Tournament roleplaying is a different experience entirely from playing in a home campaign. For four hours you share an experience with a group of people, usually strangers, telling a story, and then you just go your separate ways. This means every game you must introduce your character from scratch. After hundreds of introductions, I learned just how important a character’s first impression is.
You never get a second chance to make a first impression. – Will Rogers
Making a first impression is as important for your characters as it is in the real world. If you portray them incorrectly, trying to correct your reader’s false impression is like digging a hole in mud, ineffective and messy. To prevent missteps, you need to understand your character and which of their traits are essential for your story. Once you have your trait list, determine which traits are the most important to give a feel for who your character is and which traits are critical to highlight at their introduction.
girl with glasses
Almost everyone makes a good first impression, but only a few will make a good, lasting impression. – Sonya Parker
The goal of your character introduction is to provide a strong enough impression that your reader will pull a share of work with you as they read. You want your audience to fill in actions and tone because they know your character.
The moment you introduce a character has more weight than any other in the story. You need to choose a situation that will emphasize the character as well as move the plot forward. A character’s first impression is created by a convergence of seven things.
Name: Names are powerful. As soon as you give a character a name an image will start to form in the reader’s mind. What do you see when I say Francisca? If I say Frankie does the image change? The first instant your character steps into existence is the use of their name. Be sure the name you use conveys the type of character you intend.
Setting: Setting may not be directly linked to a character, but it will influence how the reader perceives a character. By having your character meet someone on a dark, ominous night, you create a subtle promise that something dark or ominous will happen with or to that character. The setting during the introduction hints at the character’s future.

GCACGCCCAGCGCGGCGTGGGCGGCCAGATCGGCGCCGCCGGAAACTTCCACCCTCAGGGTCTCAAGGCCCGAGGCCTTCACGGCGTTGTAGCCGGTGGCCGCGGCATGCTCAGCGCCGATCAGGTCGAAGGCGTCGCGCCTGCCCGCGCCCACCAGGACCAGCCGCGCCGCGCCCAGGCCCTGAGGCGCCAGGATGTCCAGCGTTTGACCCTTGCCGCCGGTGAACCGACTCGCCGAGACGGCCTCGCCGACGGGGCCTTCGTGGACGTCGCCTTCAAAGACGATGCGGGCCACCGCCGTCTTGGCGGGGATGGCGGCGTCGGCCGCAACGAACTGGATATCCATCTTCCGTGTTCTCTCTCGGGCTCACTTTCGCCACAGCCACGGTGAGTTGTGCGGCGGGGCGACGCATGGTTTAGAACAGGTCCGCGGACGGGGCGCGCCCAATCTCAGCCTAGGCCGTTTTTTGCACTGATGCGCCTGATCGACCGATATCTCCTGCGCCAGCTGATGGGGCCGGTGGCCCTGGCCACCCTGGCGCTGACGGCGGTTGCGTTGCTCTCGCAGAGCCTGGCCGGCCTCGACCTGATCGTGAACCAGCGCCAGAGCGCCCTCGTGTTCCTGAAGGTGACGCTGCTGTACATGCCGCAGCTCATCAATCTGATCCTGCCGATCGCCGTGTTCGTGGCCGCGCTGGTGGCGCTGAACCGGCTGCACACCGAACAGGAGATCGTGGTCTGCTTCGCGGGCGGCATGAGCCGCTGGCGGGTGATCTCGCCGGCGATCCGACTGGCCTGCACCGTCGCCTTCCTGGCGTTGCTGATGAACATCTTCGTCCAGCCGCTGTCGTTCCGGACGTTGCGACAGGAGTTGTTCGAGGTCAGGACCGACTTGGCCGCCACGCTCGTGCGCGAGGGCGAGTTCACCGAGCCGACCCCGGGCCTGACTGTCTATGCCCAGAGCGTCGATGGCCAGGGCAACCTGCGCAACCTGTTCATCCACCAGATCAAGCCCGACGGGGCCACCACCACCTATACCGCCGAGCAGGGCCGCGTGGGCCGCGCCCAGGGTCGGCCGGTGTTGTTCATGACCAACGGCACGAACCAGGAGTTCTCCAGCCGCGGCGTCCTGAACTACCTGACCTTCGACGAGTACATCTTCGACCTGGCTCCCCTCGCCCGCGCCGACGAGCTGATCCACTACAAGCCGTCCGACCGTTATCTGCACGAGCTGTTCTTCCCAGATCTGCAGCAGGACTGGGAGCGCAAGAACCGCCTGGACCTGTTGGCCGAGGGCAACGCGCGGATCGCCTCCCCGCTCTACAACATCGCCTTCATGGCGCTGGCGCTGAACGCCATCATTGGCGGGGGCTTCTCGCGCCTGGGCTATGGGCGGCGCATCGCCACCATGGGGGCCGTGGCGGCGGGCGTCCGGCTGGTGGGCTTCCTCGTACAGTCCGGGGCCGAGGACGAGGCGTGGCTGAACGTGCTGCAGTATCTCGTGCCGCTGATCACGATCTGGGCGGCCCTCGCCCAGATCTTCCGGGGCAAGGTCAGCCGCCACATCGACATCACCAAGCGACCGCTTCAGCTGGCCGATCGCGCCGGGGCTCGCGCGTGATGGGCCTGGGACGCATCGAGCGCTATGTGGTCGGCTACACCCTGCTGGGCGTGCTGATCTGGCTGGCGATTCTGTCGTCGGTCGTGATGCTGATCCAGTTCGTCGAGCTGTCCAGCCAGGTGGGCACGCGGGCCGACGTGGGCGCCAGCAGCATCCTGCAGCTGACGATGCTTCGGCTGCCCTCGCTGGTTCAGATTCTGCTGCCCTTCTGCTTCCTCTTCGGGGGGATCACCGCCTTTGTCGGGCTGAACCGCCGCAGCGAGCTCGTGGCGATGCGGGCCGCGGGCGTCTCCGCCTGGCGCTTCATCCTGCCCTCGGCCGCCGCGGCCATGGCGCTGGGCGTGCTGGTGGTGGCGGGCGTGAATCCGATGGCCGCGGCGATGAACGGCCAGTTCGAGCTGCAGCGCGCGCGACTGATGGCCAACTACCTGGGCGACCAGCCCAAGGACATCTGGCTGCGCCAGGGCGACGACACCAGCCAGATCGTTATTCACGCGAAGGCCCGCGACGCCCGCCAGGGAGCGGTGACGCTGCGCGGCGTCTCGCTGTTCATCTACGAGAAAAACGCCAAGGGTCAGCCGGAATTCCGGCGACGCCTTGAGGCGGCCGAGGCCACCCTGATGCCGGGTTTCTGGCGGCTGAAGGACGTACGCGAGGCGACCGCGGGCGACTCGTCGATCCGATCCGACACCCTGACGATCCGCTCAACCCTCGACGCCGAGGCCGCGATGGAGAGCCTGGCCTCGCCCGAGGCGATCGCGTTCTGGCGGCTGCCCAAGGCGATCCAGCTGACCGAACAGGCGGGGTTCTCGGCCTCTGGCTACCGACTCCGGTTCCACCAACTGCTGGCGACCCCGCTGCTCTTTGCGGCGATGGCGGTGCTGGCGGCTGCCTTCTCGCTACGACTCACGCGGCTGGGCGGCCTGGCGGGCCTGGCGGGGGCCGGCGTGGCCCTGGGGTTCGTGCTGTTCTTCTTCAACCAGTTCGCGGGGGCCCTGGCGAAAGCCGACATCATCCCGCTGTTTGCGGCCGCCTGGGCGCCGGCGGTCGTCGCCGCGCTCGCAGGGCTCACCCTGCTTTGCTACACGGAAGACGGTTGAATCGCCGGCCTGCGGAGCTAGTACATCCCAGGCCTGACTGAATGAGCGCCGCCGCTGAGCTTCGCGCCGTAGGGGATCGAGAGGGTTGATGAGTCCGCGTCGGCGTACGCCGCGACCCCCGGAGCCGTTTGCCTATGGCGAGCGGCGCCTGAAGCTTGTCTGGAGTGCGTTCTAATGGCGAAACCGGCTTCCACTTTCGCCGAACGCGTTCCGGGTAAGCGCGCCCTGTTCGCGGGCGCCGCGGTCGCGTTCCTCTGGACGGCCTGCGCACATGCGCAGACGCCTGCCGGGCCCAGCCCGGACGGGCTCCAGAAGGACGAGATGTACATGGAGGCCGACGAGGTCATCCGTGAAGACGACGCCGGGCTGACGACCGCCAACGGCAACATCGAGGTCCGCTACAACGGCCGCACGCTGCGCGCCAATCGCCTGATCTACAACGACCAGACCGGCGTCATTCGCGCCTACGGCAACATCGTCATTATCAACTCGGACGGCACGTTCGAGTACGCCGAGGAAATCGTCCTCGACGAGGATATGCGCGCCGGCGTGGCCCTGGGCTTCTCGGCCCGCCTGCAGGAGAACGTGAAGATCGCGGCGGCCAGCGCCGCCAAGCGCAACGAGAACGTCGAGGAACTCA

First Mention: Sometimes a character isn’t in the scene when they are introduced. Be sure the first mention of the character reveals something important about them and not just what they are doing.
First Action: A character’s first action shouldn’t be wasted. As a writer, you choose the exact moment a character is on stage. Make sure their first action conveys something about who they are or who they will be.
First dialogue: The first time your character speaks is a powerful tool. Don’t waste it on pointless filler. Have the words make a statement.
First Interaction: How a person interacts with the world is the most important aspect of who they are. It doesn’t matter if you are a generous person in your thoughts if you never give anything to anyone. Interactions in a story not only create tension, they are a tool to reveal more than what a character thinks or says. Choose the first interaction to reveal something about who the character is or who they want to be.
First Interaction with MC: A story is not about one person. The cast of characters creates the tension of the story through competing goals and disagreements. These secondary characters provide a context that allows your reader to understand your main character and are critical in helping your reader connect or disconnect with your main character.
Leveraging Clichés: You want to paint a picture of your character in their introductory moment, revealing as much of their personality as briefly as you can. The quickest way to form this picture is to use an existing frame of reference. For instance, I could describe a huge, gray creature with thick legs and flapping ears or I could say the creature looked like an elephant without a trunk. In this case, the elephant is the frame of reference. For character personalities using a cliché provides a frame of reference. When you use a cliché, your time can be spent on how your character differs from the cliché instead of building up his personality from scratch.